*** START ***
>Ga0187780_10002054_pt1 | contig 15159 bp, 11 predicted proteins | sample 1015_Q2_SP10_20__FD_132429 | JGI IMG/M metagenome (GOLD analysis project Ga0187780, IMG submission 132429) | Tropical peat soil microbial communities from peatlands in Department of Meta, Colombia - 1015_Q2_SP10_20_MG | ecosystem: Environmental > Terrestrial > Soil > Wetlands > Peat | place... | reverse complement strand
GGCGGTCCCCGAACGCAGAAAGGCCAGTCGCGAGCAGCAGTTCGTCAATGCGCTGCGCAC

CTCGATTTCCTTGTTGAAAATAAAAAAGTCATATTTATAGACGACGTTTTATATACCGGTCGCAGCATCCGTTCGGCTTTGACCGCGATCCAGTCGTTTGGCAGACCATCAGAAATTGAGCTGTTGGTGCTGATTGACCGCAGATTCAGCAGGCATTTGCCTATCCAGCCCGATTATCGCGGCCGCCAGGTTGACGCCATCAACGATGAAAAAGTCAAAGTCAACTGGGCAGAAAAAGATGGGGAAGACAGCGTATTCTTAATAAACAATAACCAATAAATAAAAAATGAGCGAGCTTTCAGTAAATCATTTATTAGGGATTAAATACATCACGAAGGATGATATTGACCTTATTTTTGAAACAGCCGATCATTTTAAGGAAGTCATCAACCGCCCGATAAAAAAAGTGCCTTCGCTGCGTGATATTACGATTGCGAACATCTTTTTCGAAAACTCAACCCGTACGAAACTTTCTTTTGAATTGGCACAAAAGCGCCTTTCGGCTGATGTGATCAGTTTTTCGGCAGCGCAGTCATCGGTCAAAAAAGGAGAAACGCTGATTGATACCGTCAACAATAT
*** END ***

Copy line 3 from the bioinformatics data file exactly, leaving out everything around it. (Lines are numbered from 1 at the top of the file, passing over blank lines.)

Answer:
CTCGATTTCCTTGTTGAAAATAAAAAAGTCATATTTATAGACGACGTTTTATATACCGGTCGCAGCATCCGTTCGGCTTTGACCGCGATCCAGTCGTTTGGCAGACCATCAGAAATTGAGCTGTTGGTGCTGATTGACCGCAGATTCAGCAGGCATTTGCCTATCCAGCCCGATTATCGCGGCCGCCAGGTTGACGCCATCAACGATGAAAAAGTCAAAGTCAACTGGGCAGAAAAAGATGGGGAAGACAGCGTATTCTTAATAAACAATAACCAATAAATAAAAAATGAGCGAGCTTTCAGTAAATCATTTATTAGGGATTAAATACATCACGAAGGATGATATTGACCTTATTTTTGAAACAGCCGATCATTTTAAGGAAGTCATCAACCGCCCGATAAAAAAAGTGCCTTCGCTGCGTGATATTACGATTGCGAACATCTTTTTCGAAAACTCAACCCGTACGAAACTTTCTTTTGAATTGGCACAAAAGCGCCTTTCGGCTGATGTGATCAGTTTTTCGGCAGCGCAGTCATCGGTCAAAAAAGGAGAAACGCTGATTGATACCGTCAACAATAT